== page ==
How to define a theme map #

Each theme should be a Map<ThemeRef, Object>, where the keys are your ColorRef and TextStyleRef const values, and the values are the colors and styles you want to use on that theme. For example:

Map<ThemeRef, Object> theme1 = {
  MyTheme.color1: Colors.yellow,
  MyTheme.color3: Colors.purple,
  MyTheme.mainStyle: const TextStyle(fontSize: 22, fontWeight: FontWeight.w900, color: MyTheme.color1),

At any point in your app you can just change the current theme by doing:

// Setting a theme:
Themed.currentTheme = theme1;

// Setting another theme:
Themed.currentTheme = theme2;

// Removing the current theme (and falling back to the default theme):

// This would also remove the current theme:
Themed.currentTheme = null;

Organization #

You can also organize your theme in a class:

class MyTheme {
   static const myColor = ColorRef(Colors.white); 
   static const myStyle = TextStyleRef(TextStyle(fontSize: 16, color:; 

   color: MyTheme.myColor,
   child: const Text('Hello', style: MyTheme.myStyle)))    

Color transform #

Instead of changing the current theme you can create a color transformation. For example, this will turn your theme into shades of grey:

static Color shadesOfGreyTransform(Color color) {
  int average = ( + + ~/ 3;
  return Color.fromARGB(color.alpha, average, average, average);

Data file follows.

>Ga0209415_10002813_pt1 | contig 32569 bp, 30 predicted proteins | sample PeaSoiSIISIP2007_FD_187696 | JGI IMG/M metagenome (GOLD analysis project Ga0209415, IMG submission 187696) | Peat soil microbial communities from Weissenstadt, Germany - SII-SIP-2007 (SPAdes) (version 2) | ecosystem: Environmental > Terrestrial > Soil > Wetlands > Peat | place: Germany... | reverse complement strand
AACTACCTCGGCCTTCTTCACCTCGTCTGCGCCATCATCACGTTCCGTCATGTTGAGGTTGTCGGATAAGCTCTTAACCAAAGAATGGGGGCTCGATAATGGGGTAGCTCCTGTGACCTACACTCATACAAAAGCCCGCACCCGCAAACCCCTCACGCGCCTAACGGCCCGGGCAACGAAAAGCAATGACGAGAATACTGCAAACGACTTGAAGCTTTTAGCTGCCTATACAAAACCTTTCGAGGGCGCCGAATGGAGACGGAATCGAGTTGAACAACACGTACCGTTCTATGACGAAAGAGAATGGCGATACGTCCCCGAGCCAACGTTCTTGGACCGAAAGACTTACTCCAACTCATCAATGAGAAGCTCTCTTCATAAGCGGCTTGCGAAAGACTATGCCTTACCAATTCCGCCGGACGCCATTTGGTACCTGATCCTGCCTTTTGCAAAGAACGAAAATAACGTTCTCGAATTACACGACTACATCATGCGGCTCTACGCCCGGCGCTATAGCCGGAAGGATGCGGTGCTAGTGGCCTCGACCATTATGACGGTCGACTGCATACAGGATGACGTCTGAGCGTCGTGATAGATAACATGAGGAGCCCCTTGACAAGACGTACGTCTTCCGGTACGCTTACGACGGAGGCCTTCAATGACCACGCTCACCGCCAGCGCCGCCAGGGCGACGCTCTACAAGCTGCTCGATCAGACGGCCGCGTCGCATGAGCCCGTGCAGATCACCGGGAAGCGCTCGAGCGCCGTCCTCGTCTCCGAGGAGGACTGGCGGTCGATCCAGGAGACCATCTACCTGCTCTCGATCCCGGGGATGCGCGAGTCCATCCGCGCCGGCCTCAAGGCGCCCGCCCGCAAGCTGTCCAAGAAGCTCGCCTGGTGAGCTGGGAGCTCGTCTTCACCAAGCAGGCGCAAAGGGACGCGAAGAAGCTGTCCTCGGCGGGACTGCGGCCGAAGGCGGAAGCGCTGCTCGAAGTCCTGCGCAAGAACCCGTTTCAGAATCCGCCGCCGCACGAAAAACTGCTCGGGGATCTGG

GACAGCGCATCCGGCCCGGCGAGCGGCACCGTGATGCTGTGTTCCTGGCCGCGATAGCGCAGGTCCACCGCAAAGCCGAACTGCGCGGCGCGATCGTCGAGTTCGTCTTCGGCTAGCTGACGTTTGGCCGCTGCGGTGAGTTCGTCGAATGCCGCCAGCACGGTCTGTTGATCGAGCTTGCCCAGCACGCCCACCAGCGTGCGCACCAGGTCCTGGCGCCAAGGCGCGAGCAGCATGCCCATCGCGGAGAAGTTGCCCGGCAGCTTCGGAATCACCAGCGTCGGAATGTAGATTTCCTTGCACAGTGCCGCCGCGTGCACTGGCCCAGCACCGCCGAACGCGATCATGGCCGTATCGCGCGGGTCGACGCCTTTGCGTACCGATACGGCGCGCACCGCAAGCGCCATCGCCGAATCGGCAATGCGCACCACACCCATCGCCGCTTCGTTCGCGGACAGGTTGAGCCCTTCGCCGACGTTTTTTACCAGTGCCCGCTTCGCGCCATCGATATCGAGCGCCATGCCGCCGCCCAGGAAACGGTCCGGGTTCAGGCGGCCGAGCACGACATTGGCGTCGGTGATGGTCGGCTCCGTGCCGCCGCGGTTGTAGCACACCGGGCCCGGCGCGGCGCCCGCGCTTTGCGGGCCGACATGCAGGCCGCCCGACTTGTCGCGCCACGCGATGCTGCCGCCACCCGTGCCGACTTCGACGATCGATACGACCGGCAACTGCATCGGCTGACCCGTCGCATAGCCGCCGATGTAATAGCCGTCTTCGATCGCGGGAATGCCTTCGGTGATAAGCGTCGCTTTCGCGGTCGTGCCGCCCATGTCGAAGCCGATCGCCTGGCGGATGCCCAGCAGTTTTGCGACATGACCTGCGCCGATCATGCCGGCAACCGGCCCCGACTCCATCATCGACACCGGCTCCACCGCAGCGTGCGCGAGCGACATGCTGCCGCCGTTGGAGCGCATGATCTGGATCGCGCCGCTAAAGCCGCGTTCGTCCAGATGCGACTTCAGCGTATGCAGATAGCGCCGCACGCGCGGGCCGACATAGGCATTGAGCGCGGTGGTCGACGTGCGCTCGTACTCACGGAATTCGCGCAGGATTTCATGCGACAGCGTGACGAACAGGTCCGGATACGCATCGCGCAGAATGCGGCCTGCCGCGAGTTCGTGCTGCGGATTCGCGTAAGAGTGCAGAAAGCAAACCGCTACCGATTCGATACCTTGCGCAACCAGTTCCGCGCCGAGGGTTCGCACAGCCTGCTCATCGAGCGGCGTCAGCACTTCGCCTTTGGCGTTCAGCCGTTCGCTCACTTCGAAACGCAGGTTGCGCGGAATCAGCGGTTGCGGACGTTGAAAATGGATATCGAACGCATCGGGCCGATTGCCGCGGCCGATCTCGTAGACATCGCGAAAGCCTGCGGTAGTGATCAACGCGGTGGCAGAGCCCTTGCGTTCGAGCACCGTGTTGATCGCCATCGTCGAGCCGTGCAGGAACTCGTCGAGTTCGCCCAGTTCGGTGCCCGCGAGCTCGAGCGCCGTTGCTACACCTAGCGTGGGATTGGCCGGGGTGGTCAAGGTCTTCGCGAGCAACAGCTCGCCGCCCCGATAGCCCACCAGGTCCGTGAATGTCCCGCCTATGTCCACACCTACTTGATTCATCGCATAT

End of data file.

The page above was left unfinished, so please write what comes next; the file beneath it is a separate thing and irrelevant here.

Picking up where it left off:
Note you can create your own function to process colors, but shadesOfGreyTransform is already provided:

// Turn it on:
Themed.transformColor = ColorRef.shadesOfGreyTransform;

// Then, later, turn it off:

Changing brightness, saturation and hue of widgets or images. #

Use the provided ChangeColors widget to change the brightness, saturation and hue of any widget, including images. Example:

   hue: 0.55,
   brightness: 0.2,
   saturation: 0.1,
   child: Image.asset('myImage.png'),

To achieve a greyscale effect, you may also use the ChangeColors.greyscale constructor.

Note: This widget is based upon this code (from BananaNeil's), which is in turn based upon this code (by Richard Lalancette).

Color extension #

The lighter method makes the color lighter (more white). Example:

// 20% more white.; 

The darker method makes the color darker (more black). Example:

// 20% more black.; 

The average method makes the current color more similar to the given color. Example:

// 50% blue and 50% red.; 

// 20% blue and 80% red., 0.8);

The decolorize method makes the current color more grey. Example:

// Grey, with luminance similar to the original blue.;